I was talking today to two representatives of the Hokkaido Shimbun newpaper, a Japanese-language daily newspaper, who had drawn my attention to the fact that the Japanese Finance Minister, Taro Aso, had made the following comment regarding constitutional reform in Japan: "The Nazis were able to change the Weimar constitution in a swift manner without anyone realizing, perhaps we can learn a trick from them". The comment was made in the context of a debate about revising the Japanese constitution, including Article 9, “so Japan can use the right of collective self-defense as stipulated by the U.N. Charter”
The first question the journalists had was this: would any high-ranking German politician ever make such a remark? To the effect that Germans might learn something from the Nazis, rather than from the aberrations of Nazism? The answer, it seemed to me, was “no”. While I can think of (one or two) serious German postwar politicians who might have found something good to say about quite specific aspects of Nazi social or economic policy (while of course condemning Nazism as a whole), I could not think of one who had actually praised such anti-democratic measures as the Enabling Law. That would have been, and would be political suicide. But in Japan, it seems, you can get away with remarks like that. So the second question was: why?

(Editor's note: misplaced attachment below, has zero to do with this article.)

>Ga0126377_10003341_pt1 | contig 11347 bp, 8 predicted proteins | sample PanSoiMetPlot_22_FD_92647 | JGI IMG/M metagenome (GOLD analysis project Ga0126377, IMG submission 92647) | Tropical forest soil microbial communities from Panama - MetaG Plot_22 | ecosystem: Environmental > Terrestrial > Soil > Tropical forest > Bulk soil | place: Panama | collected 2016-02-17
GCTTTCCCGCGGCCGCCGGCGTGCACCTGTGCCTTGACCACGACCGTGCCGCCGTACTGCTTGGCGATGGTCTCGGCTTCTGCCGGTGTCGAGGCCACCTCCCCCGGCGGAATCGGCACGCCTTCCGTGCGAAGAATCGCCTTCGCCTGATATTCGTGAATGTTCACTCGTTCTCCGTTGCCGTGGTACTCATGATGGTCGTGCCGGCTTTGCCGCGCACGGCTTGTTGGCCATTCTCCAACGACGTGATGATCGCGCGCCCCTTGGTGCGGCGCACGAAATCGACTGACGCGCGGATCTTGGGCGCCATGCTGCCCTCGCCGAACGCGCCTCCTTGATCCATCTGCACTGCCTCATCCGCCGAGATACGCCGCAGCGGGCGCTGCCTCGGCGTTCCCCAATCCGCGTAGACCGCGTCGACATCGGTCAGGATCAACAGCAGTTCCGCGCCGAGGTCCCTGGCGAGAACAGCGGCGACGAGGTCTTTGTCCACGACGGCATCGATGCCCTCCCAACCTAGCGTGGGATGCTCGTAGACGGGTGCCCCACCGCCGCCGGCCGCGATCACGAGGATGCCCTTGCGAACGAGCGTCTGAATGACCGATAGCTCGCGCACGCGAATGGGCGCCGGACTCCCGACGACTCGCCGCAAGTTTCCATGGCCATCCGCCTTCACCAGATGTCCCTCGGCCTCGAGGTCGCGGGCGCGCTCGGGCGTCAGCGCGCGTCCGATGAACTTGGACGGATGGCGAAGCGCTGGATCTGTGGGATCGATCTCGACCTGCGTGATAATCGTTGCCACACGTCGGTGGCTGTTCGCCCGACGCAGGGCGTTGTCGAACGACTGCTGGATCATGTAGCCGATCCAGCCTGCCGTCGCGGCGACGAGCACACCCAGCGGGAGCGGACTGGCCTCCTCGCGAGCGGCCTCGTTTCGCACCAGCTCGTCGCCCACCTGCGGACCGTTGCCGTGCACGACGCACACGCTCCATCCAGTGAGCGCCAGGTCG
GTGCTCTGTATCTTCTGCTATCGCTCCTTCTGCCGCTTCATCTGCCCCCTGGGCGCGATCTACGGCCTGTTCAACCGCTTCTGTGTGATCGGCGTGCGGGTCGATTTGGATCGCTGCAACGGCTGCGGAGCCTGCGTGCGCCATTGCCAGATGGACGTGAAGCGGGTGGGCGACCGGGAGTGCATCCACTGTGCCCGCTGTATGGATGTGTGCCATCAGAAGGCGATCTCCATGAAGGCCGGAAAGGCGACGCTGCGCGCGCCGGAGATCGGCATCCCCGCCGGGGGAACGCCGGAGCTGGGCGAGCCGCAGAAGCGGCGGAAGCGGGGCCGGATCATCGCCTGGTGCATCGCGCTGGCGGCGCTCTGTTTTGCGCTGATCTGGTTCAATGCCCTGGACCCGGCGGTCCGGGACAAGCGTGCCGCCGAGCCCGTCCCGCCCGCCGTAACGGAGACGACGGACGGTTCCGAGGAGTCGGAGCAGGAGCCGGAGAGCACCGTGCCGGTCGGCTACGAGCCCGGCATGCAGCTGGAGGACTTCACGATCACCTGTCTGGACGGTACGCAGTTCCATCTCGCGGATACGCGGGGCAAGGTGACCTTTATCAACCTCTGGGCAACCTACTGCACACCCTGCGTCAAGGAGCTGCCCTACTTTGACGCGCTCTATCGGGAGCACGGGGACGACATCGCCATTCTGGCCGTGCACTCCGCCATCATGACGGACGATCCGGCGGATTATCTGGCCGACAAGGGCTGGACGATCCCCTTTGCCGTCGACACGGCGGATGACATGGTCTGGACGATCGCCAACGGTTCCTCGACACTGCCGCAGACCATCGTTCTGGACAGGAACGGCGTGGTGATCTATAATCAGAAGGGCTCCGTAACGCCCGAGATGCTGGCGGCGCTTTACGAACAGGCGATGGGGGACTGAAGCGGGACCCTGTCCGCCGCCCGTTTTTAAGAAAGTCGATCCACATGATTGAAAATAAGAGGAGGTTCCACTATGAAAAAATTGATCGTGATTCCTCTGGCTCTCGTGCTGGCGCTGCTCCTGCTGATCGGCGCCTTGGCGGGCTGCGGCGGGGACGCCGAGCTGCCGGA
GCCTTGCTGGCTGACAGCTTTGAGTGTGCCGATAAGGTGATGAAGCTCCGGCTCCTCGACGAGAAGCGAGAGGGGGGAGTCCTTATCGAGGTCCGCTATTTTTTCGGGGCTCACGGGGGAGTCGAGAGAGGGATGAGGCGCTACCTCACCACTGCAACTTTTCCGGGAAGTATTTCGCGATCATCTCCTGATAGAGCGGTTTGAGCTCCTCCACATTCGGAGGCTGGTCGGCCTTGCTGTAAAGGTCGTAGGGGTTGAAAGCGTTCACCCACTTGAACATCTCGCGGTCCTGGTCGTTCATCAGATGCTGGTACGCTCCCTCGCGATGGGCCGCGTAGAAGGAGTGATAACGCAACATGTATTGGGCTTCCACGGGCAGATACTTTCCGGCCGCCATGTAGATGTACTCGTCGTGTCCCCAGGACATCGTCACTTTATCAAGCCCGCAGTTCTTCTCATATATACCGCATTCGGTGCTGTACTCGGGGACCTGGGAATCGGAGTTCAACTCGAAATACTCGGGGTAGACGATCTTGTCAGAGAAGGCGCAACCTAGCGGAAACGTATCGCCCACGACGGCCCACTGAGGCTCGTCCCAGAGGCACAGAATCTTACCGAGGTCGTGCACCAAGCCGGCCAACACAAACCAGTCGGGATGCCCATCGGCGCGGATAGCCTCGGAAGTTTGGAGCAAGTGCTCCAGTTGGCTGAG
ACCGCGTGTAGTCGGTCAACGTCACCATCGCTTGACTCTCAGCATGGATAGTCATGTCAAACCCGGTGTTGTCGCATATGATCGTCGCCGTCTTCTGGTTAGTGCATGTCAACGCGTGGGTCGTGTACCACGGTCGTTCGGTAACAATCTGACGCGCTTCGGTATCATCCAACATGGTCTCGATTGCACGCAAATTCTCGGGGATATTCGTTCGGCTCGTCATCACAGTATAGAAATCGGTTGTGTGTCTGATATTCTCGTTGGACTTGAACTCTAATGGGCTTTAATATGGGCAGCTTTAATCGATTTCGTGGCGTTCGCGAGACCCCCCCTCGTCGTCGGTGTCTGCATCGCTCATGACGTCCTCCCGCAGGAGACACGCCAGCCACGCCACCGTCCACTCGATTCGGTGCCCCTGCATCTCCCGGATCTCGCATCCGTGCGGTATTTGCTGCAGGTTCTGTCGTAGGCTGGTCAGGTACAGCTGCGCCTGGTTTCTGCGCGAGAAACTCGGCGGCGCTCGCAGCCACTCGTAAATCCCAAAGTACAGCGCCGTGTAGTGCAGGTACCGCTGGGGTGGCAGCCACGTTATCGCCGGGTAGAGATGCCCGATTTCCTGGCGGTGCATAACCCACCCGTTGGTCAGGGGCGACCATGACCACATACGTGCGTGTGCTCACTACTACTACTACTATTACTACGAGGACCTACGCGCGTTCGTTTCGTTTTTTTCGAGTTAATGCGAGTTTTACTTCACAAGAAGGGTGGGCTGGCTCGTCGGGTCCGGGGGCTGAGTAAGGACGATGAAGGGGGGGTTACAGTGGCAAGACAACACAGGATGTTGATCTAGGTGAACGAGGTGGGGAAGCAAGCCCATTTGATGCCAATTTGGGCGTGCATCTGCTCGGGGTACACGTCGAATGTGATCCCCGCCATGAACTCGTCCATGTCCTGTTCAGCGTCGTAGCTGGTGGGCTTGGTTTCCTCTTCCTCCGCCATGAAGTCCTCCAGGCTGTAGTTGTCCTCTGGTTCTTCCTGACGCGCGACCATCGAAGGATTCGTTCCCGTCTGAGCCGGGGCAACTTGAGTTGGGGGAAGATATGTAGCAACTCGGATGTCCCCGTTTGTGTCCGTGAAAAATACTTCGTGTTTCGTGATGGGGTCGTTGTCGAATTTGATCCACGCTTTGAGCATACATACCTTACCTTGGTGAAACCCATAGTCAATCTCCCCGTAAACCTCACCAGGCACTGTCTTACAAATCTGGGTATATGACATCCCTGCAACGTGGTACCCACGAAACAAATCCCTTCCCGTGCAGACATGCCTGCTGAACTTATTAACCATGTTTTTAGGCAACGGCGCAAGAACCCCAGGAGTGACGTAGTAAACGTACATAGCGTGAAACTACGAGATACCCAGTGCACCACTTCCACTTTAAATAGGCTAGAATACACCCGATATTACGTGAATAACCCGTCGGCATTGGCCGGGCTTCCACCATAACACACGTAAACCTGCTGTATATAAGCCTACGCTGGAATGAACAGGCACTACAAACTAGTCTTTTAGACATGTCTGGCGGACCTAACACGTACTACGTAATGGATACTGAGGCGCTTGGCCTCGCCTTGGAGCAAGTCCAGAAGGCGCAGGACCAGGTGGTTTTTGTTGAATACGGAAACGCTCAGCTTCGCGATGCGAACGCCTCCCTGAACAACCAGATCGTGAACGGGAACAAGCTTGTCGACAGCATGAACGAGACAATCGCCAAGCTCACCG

We had a long discussion about the differences between post-war Japan and post-war Germany, which I won’t go into here. We also discussed the fact that Nazism, of course, is Germany’s history, not Japan’s; Aso was not taking inspiration (if that’s what he was doing, and I am not entirely sure, because he seems a master of irony) from the more dubious aspects of Japanese history. Who, in Japan, knows much about the Weimar constitution? Maybe he would not have had to resign even if he had tried to take something good from the excesses of Japanese imperialism. But Nazism, in Japan, is a less slippery floor for controversial remarks.
What we also discussed is that German politicians have no problems drawing all sorts of comparisons between Nazism and the politics of their political opponents. If you were to believe the admittedly rather maverick FDP politician Lindemann, for instance, then the recent campaign by the Green Party for a “veggie day” can be compared to the Nazi Women’s League’s attempts to persuade German children to eat wholegrain bread. Politicising suggestions of continuities between Nazism and the Green Party are not new, of course – but they don't become any more reasonable by repeating them. Noone in their right mind would claim there are tenable similarities. That would be true of any of the numerous egregious Nazi comparisons German politicians mobilise in an attempt to discredit their political enemies. Yet it still seems acceptable in Germany to make such comparisons. There are complaints, and calls for resignation, but the indignation generally passes without major damage to reputations or parties. Let’s not pretend it’s only the Germans who are at it. Germany’s European partners are far worse. The number of times Merkel has been compared to Hitler in the Polish or Cypriot press, well, they would be hard to count. The trivialisation of Nazism through farcical comparison, the belief that Hitler is at least good enough for a cheap shot, is little better than praising the Enabling Law. Oder?